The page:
Boston Convenience Stores Protest Flavor Ban

Retailers urge city to ‘Repeal and Restore Equality’

Melissa Vonder Haar, Freelance Writer

Boston Convenience Store Owners Association (BCSOA)

BOSTON -- A contingent of convenience-store operators gathered outside Boston’s City Hall last Wednesday, protesting the city’s ban on flavored tobacco products. Boston Metro reported the Boston Convenience Store Owners Association (BCSOA) led the demonstration.

Armed with signs reading “Banning Products Kills Jobs,” “Repeal: Restore Equity” and “My Store Is 2nd Generation Not the Last,” the group said they supported tobacco reforms like the city’s decision to raise the minimum purchase age to 21, but the flavor ban goes too far.

“You can go into a liquor store and buy a flavored nip if you’re 21, but if you’re 21 and you want to smoke a vanilla-flavored cigar, you can’t do that,” Luis Blanco, the group’s spokesperson and owner of the Don Quijote Market, told Boston Metro. “That’s what we’re fighting for, to be on an even playing field.”

The stakes are high, with Boston retailers estimating more than 30% of sales are tobacco sales. Then there’s the additional products those tobacco shoppers pick up while in the store.

“We do serve our community—bread, cheese, milk, sugar, coffee—we have the right to serve them tobacco, too,” said BCSOA president Francisco Marte. “We’re fighting for our rights, for our business, for our stores.”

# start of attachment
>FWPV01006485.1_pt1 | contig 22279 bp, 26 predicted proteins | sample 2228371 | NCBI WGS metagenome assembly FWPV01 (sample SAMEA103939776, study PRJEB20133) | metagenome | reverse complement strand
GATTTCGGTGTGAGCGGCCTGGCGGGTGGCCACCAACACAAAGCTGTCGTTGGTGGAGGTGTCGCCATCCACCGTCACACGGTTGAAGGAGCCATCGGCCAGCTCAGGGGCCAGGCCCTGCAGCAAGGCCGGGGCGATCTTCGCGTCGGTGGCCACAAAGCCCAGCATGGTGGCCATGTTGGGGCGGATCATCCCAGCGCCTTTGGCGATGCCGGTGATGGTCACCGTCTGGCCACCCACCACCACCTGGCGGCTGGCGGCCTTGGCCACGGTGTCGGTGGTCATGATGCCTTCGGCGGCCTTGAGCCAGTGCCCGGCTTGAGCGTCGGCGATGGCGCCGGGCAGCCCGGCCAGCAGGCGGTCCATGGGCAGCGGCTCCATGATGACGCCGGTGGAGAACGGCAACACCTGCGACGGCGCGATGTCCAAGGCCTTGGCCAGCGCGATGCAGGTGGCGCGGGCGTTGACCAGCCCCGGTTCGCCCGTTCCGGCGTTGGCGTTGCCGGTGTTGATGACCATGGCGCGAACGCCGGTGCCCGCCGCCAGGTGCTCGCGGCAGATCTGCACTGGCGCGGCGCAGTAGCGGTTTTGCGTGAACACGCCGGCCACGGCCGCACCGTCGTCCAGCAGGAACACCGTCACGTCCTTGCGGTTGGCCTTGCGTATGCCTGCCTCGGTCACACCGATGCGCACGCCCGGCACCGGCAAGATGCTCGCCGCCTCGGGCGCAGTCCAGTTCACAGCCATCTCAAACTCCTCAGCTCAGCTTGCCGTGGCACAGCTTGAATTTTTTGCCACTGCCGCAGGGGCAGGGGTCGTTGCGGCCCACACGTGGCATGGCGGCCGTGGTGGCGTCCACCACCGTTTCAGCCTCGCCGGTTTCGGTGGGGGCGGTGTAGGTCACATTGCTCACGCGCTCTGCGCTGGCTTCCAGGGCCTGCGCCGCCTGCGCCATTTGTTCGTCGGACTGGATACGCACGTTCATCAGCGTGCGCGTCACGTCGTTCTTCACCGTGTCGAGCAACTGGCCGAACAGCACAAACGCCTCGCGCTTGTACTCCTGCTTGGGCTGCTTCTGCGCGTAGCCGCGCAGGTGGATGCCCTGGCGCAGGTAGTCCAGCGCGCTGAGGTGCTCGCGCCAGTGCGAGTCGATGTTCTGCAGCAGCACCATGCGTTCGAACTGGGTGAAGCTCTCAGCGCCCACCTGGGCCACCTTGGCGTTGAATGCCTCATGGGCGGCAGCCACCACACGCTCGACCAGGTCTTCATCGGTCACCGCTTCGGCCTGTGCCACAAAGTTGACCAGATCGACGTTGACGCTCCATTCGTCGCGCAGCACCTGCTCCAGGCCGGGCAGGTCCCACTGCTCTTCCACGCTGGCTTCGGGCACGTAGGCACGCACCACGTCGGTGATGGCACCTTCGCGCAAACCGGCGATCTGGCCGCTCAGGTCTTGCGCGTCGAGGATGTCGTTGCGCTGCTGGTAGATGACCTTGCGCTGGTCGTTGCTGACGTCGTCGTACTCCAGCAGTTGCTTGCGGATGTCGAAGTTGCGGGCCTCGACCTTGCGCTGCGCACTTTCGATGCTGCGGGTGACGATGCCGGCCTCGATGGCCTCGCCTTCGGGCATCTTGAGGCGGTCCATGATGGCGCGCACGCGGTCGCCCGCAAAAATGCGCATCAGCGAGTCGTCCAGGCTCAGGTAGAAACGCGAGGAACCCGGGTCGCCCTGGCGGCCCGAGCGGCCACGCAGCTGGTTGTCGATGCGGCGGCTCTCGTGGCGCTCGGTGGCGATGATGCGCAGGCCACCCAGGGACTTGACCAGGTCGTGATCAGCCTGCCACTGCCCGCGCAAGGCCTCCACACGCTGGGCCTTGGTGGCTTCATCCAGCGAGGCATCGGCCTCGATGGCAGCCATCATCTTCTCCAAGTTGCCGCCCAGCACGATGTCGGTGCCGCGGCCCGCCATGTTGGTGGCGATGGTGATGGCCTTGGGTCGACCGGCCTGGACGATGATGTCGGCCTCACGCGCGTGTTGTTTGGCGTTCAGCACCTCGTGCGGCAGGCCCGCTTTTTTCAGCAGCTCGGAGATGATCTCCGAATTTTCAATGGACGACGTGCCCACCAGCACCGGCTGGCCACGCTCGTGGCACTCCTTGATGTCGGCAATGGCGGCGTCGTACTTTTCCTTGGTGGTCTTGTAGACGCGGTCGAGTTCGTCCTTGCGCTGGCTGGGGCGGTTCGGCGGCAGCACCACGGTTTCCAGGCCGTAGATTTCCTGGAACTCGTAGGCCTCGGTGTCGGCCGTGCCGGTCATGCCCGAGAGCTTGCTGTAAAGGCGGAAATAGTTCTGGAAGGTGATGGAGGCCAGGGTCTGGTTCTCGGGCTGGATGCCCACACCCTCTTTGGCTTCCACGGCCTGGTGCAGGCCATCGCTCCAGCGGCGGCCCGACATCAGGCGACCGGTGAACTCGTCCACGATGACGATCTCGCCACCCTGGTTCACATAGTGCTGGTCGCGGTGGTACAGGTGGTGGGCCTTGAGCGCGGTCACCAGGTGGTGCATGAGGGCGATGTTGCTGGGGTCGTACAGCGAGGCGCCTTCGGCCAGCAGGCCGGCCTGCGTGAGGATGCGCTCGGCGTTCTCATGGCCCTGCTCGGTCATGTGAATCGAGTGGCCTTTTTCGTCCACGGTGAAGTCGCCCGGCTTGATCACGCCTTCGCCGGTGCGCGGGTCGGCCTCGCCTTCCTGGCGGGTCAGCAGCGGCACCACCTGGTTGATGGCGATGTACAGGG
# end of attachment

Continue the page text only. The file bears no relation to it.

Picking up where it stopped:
Though nearly 50 municipalities in Massachusetts have adopted similar flavor bans, consumers will still have the option to drive to cities and counties that haven’t banned flavored tobacco products.

“What if people come in to complain?” said Nabi Ahamad, who operates a store near the border of Boston and Revere. “Then my business goes to Revere. I lose my business.”

Boston city leaders acknowledged the retailers’ concerns, but remained committed to the flavor ban.

“Increasing the restrictions on the sale of flavored tobacco products are the right next step for us to be taking to protect the health of Boston’s young people,” Boston Mayor Marty Walsh said in a written statement last week. “We know the consequences of tobacco use are real and can be devastating, especially among youth, and these policy changes will protect Boston’s young people from dangerous health concerns.”

“I appreciate the concerns of the retailers and we have valued the perspective of these business owners at all stages of adopting and implementing these rules,” he said.